September 1, 2011
If you’re thinking about going out and buying Dick Cheney’s, “In My Time: A Personal and Political Memoir”--stop! This is a call to boycott his self serving cherry-picked-factoid doorstop—times are tough, save the money. There’s just no reason to purchase his book unless you’re studying the anatomy of a crack pot villain or want to donate even more to the wealth of the former United States Vice President.
We’ve all met someone like Dick Cheney who's never wrong. This vilifying of old colleagues and spinning yet another account of history will have to substitute for blowing up the countries he didn’t get to. Vexing, venting and grumbling about his checked power and bad advice that was ignored should give most of us remaining on planet earth an after-the-fact sigh of relief. Apparently, the all-knowing Cheney has little respect or positive to say about those who’ve disagreed with him—specifically George Tenet, Colin Powell and Condoleezza Rice.
Collectively, reviewer’s caution against hunting with Mr. Cheney, apparently for good reason. His new memoir seems to indicate that the self imagined Mr. Field & Stream, is not done attempting to manipulate the herd into believing that diplomacy must be guided to the path of most destruction. Apparently, military force is the only relevant doctrine in Cheney's repertoire—think privatized war and Halliburton," your contractor on the battlefield."
Cheney writes that future U.S. leaders should learn from our nation’s failed efforts to contain North Korea. It's hard not to agree that these are important lessons for American leaders and our diplomats of the future--just not for Cheney’s reasons. The Vice’s views on 9/11, Iraq, torture and the future seems a worthy contribution to many a future church rummage sale. That is, until we need to be reminded what we never want to become.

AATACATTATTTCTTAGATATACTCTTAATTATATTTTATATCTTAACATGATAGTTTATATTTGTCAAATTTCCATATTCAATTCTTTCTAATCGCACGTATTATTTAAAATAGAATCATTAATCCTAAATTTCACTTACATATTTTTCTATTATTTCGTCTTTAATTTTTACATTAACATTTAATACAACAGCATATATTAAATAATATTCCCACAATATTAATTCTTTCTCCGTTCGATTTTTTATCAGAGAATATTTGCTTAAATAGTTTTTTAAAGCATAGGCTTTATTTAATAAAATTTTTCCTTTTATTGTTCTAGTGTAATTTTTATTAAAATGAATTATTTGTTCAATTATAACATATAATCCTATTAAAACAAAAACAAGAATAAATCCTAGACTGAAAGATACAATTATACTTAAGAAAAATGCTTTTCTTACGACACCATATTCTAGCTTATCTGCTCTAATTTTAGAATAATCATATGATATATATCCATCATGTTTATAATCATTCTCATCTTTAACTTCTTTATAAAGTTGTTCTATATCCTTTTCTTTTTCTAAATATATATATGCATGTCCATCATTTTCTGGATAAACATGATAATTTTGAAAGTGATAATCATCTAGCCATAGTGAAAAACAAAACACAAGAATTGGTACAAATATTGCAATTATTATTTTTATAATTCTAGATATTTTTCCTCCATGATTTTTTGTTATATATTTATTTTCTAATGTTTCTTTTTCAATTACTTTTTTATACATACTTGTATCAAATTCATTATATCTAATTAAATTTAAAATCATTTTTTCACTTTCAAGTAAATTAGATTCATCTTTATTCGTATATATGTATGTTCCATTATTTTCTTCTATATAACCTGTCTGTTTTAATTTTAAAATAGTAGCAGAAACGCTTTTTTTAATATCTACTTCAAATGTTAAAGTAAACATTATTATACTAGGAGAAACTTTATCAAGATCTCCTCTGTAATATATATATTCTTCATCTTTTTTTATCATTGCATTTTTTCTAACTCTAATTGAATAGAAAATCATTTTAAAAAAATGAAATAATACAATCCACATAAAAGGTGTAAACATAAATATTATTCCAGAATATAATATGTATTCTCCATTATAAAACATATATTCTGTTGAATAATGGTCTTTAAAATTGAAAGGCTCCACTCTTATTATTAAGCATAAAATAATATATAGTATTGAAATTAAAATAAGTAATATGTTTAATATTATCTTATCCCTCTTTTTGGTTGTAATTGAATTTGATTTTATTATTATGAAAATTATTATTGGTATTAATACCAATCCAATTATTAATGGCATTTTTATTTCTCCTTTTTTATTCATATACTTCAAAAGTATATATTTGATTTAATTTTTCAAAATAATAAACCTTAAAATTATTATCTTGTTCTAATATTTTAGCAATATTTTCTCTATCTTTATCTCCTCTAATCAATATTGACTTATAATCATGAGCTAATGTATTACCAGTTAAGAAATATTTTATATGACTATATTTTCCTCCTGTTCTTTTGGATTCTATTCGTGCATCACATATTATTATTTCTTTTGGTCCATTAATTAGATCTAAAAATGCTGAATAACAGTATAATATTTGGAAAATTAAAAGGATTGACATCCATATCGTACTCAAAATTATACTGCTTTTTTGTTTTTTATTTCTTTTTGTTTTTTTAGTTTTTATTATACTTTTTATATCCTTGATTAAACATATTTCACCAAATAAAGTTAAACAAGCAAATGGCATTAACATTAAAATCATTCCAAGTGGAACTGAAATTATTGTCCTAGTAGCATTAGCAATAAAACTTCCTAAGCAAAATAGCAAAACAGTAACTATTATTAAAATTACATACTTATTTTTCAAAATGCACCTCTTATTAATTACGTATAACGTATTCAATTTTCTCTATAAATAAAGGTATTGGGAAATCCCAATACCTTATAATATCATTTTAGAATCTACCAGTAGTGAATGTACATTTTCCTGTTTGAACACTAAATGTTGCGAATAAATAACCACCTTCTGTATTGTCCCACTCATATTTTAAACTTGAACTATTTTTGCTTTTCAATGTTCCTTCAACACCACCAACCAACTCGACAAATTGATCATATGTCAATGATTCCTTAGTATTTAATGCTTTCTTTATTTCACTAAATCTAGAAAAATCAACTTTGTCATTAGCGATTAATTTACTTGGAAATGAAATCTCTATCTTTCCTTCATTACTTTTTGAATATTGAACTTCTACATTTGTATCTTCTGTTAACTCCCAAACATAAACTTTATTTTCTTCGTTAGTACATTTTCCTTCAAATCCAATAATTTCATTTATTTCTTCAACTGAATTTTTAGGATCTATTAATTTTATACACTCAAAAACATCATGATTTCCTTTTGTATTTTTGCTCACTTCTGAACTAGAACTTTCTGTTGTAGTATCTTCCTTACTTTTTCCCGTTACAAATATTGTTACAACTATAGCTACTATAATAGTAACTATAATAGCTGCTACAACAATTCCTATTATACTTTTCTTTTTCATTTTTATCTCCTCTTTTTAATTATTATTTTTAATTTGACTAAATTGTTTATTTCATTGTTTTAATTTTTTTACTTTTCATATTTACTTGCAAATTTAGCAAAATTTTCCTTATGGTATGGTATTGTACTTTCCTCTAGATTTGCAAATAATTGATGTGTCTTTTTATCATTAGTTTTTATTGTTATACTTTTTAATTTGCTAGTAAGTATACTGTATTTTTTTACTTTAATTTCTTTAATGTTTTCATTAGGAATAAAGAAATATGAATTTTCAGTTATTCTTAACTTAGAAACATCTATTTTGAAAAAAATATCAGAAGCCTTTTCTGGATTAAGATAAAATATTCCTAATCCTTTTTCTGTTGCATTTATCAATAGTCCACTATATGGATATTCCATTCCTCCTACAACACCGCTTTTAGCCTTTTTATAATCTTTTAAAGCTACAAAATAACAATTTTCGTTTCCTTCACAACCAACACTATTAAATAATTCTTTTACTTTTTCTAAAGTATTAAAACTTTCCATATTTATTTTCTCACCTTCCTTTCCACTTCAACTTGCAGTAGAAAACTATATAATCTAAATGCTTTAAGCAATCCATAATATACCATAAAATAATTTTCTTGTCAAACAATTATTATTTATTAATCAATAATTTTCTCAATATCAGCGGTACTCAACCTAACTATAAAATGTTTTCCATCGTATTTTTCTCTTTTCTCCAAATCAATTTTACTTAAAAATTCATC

Cheney writes, “when we looked around the world in those first months after 9/11, there was no place more likely to be a nexus between terrorism and WMD capability than Saddam Hussein’s Iraq.” Was Halliburton geared up and ready to go somewhere else? He attempts to deceive and minimize his blundering by admitting that in hindsight “some” of the intelligence he received was wrong.
Halliburton has become the object of several controversies involving the 2003 Iraq War and the company's ties to former U.S. Vice President Dick Cheney. Cheney retired from the company during the 2000 U.S. presidential election campaign with a severance package worth $36 million. As of 2004, he had received $398,548 in deferred compensation from Halliburton while Vice President. Cheney was chairman and CEO of Halliburton Company from 1995 to 2000 and has received stock options from Halliburton.
The never-wrong Cheney stands on his assessment of Iraq despite being wrong--really? How painful is that for the families who lost loved ones--parents, spouses, children, grandparents, brothers, sisters, aunts, uncles and friends? Apparently, the rest of the world is naïve in Cheney's eyes.
Readers ask yourselves; do these video clip statements featuring Cheney leave you wondering if those battery-operated pumps that push blood through his body are, indeed, flowing through a heart? http://youtu.be/uaUXgbFumvM